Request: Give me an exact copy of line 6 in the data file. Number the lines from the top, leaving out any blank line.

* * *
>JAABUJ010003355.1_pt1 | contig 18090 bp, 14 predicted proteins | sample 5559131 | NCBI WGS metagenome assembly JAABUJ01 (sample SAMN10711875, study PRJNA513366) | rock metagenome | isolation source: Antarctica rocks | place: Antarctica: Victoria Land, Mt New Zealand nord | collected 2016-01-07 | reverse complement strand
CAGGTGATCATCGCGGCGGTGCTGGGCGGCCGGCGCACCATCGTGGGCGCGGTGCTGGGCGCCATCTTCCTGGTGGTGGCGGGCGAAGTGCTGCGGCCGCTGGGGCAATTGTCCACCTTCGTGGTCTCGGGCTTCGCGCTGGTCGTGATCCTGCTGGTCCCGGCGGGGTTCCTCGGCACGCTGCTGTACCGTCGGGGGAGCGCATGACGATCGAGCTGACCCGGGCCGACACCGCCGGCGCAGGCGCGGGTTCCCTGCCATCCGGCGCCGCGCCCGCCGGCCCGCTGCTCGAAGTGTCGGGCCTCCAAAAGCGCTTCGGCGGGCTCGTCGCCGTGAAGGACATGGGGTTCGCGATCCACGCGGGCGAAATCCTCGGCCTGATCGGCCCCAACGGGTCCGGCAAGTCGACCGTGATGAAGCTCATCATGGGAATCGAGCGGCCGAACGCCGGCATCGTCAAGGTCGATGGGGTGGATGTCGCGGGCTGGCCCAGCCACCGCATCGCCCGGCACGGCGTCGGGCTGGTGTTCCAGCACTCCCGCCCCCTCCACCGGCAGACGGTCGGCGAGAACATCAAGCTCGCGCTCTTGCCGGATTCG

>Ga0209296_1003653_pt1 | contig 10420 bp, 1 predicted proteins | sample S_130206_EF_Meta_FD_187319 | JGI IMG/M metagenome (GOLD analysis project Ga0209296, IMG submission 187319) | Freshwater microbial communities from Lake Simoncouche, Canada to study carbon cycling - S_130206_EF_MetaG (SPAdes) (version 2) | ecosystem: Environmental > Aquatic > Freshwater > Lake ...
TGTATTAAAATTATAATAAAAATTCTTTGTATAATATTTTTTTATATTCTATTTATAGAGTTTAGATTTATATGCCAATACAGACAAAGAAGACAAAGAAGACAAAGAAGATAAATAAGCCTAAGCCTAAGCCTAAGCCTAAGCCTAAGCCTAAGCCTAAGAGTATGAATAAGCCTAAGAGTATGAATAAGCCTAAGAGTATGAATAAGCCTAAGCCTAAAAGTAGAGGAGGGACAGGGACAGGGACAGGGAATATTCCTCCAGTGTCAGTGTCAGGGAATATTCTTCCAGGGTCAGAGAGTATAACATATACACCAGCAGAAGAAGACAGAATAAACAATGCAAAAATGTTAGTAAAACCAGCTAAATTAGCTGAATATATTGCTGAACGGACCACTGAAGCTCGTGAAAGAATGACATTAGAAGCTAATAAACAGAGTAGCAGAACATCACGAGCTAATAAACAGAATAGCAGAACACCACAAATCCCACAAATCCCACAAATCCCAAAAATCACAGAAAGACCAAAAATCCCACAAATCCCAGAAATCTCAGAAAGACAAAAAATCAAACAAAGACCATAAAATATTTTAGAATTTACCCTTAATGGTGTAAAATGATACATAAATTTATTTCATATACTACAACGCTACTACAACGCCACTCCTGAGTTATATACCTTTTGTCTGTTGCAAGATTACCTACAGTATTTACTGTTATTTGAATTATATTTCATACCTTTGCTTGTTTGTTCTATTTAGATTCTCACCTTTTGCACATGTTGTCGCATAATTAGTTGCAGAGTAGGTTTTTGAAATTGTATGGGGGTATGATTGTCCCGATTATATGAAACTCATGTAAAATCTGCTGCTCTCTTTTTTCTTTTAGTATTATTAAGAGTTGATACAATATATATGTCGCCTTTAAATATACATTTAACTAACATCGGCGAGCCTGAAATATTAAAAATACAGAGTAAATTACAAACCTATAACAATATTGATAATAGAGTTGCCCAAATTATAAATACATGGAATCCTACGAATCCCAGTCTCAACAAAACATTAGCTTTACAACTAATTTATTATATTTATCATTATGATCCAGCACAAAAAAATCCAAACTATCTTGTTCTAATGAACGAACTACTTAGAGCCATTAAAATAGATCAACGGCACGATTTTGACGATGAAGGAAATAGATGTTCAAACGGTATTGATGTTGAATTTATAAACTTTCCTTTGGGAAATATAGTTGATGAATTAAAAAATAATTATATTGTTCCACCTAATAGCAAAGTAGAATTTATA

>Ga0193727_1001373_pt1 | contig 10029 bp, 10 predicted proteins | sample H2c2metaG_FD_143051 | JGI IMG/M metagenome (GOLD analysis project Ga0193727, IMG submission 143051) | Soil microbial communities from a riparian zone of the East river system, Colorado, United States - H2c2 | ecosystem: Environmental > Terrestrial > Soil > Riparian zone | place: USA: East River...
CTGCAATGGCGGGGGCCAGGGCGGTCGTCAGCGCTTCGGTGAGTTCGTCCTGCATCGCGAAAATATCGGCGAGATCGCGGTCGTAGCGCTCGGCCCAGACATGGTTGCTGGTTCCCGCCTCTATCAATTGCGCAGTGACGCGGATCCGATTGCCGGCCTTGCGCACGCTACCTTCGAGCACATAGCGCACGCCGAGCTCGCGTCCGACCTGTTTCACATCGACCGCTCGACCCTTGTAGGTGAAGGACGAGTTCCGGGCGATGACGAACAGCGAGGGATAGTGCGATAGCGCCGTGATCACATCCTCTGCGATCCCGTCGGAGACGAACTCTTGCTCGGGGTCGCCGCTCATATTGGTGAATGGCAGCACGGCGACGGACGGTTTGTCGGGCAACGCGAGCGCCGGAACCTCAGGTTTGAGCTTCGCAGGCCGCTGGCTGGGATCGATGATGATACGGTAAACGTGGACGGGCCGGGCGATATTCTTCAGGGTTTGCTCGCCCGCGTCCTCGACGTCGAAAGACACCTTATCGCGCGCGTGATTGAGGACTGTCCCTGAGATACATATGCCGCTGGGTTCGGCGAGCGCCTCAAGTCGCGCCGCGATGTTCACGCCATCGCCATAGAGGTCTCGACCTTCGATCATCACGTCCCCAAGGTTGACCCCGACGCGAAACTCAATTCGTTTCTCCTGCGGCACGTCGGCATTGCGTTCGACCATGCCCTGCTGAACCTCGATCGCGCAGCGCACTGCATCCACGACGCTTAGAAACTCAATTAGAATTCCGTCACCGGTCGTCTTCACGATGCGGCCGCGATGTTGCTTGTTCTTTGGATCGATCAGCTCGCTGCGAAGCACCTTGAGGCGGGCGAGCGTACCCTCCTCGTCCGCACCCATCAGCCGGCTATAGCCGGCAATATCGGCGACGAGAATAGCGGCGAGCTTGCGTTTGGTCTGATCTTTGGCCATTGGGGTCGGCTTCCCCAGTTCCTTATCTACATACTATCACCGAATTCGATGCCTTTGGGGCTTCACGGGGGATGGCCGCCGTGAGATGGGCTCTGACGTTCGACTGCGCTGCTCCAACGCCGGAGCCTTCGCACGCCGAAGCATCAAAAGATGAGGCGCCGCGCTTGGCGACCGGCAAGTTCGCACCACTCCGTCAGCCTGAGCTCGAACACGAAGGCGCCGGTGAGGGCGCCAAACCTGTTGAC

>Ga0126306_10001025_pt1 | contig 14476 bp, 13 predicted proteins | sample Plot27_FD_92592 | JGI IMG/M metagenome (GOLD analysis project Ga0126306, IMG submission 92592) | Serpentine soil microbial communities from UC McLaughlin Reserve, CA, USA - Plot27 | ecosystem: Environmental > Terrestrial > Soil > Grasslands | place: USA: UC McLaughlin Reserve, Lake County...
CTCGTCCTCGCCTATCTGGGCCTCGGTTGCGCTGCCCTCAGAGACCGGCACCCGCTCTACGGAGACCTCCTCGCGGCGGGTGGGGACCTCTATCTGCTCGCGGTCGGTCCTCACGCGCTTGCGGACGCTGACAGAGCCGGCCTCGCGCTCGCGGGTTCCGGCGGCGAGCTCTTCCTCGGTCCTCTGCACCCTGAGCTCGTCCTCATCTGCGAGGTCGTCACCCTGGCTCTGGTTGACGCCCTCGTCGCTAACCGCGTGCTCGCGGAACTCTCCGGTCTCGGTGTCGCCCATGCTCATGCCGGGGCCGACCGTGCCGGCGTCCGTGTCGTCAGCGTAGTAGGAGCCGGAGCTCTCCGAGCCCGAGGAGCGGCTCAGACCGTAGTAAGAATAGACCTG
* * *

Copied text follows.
CTGCAATGGCGGGGGCCAGGGCGGTCGTCAGCGCTTCGGTGAGTTCGTCCTGCATCGCGAAAATATCGGCGAGATCGCGGTCGTAGCGCTCGGCCCAGACATGGTTGCTGGTTCCCGCCTCTATCAATTGCGCAGTGACGCGGATCCGATTGCCGGCCTTGCGCACGCTACCTTCGAGCACATAGCGCACGCCGAGCTCGCGTCCGACCTGTTTCACATCGACCGCTCGACCCTTGTAGGTGAAGGACGAGTTCCGGGCGATGACGAACAGCGAGGGATAGTGCGATAGCGCCGTGATCACATCCTCTGCGATCCCGTCGGAGACGAACTCTTGCTCGGGGTCGCCGCTCATATTGGTGAATGGCAGCACGGCGACGGACGGTTTGTCGGGCAACGCGAGCGCCGGAACCTCAGGTTTGAGCTTCGCAGGCCGCTGGCTGGGATCGATGATGATACGGTAAACGTGGACGGGCCGGGCGATATTCTTCAGGGTTTGCTCGCCCGCGTCCTCGACGTCGAAAGACACCTTATCGCGCGCGTGATTGAGGACTGTCCCTGAGATACATATGCCGCTGGGTTCGGCGAGCGCCTCAAGTCGCGCCGCGATGTTCACGCCATCGCCATAGAGGTCTCGACCTTCGATCATCACGTCCCCAAGGTTGACCCCGACGCGAAACTCAATTCGTTTCTCCTGCGGCACGTCGGCATTGCGTTCGACCATGCCCTGCTGAACCTCGATCGCGCAGCGCACTGCATCCACGACGCTTAGAAACTCAATTAGAATTCCGTCACCGGTCGTCTTCACGATGCGGCCGCGATGTTGCTTGTTCTTTGGATCGATCAGCTCGCTGCGAAGCACCTTGAGGCGGGCGAGCGTACCCTCCTCGTCCGCACCCATCAGCCGGCTATAGCCGGCAATATCGGCGACGAGAATAGCGGCGAGCTTGCGTTTGGTCTGATCTTTGGCCATTGGGGTCGGCTTCCCCAGTTCCTTATCTACATACTATCACCGAATTCGATGCCTTTGGGGCTTCACGGGGGATGGCCGCCGTGAGATGGGCTCTGACGTTCGACTGCGCTGCTCCAACGCCGGAGCCTTCGCACGCCGAAGCATCAAAAGATGAGGCGCCGCGCTTGGCGACCGGCAAGTTCGCACCACTCCGTCAGCCTGAGCTCGAACACGAAGGCGCCGGTGAGGGCGCCAAACCTGTTGAC